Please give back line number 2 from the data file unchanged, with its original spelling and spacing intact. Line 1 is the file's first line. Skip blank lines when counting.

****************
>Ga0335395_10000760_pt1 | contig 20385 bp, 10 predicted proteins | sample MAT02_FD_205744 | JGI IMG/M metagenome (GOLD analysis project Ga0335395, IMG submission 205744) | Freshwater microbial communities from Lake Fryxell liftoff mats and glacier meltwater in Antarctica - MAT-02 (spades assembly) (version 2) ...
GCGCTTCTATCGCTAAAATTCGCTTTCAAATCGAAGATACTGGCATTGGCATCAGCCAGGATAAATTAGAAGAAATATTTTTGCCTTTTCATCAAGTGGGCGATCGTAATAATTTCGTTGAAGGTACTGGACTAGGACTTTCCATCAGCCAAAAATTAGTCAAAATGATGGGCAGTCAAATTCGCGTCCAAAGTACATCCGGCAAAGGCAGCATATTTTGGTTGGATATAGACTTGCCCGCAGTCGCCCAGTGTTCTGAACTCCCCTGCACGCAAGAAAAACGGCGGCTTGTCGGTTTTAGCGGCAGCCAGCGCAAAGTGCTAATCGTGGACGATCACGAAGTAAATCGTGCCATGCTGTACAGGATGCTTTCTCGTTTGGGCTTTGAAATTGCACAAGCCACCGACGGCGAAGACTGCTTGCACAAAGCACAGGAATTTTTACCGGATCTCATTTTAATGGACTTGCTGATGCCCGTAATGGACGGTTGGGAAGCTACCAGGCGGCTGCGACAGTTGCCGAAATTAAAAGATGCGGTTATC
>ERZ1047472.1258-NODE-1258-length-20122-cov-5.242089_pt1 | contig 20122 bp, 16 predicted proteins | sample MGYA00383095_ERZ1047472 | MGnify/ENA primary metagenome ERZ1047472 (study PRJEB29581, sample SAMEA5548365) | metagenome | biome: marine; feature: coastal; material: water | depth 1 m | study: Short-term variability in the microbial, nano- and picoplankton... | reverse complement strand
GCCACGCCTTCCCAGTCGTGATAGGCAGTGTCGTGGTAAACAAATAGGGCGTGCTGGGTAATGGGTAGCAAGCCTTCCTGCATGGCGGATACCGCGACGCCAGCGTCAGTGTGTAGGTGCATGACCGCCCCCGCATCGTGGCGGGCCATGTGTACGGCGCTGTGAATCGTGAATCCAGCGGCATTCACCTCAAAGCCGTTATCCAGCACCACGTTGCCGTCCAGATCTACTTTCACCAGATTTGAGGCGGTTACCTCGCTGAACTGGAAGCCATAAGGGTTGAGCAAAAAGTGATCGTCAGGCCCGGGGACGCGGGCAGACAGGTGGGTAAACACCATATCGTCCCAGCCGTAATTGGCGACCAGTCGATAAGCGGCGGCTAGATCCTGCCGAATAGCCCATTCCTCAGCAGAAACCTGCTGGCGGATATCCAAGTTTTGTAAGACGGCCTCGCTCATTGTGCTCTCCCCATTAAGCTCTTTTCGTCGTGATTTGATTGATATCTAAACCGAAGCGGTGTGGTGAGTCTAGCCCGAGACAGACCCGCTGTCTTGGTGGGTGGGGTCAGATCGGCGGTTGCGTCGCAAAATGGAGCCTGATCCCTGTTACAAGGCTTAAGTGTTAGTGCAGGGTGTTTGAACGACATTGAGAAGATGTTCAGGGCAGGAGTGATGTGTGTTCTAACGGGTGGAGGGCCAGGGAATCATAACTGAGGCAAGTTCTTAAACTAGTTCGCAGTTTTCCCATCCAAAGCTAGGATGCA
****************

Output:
GCGCTTCTATCGCTAAAATTCGCTTTCAAATCGAAGATACTGGCATTGGCATCAGCCAGGATAAATTAGAAGAAATATTTTTGCCTTTTCATCAAGTGGGCGATCGTAATAATTTCGTTGAAGGTACTGGACTAGGACTTTCCATCAGCCAAAAATTAGTCAAAATGATGGGCAGTCAAATTCGCGTCCAAAGTACATCCGGCAAAGGCAGCATATTTTGGTTGGATATAGACTTGCCCGCAGTCGCCCAGTGTTCTGAACTCCCCTGCACGCAAGAAAAACGGCGGCTTGTCGGTTTTAGCGGCAGCCAGCGCAAAGTGCTAATCGTGGACGATCACGAAGTAAATCGTGCCATGCTGTACAGGATGCTTTCTCGTTTGGGCTTTGAAATTGCACAAGCCACCGACGGCGAAGACTGCTTGCACAAAGCACAGGAATTTTTACCGGATCTCATTTTAATGGACTTGCTGATGCCCGTAATGGACGGTTGGGAAGCTACCAGGCGGCTGCGACAGTTGCCGAAATTAAAAGATGCGGTTATC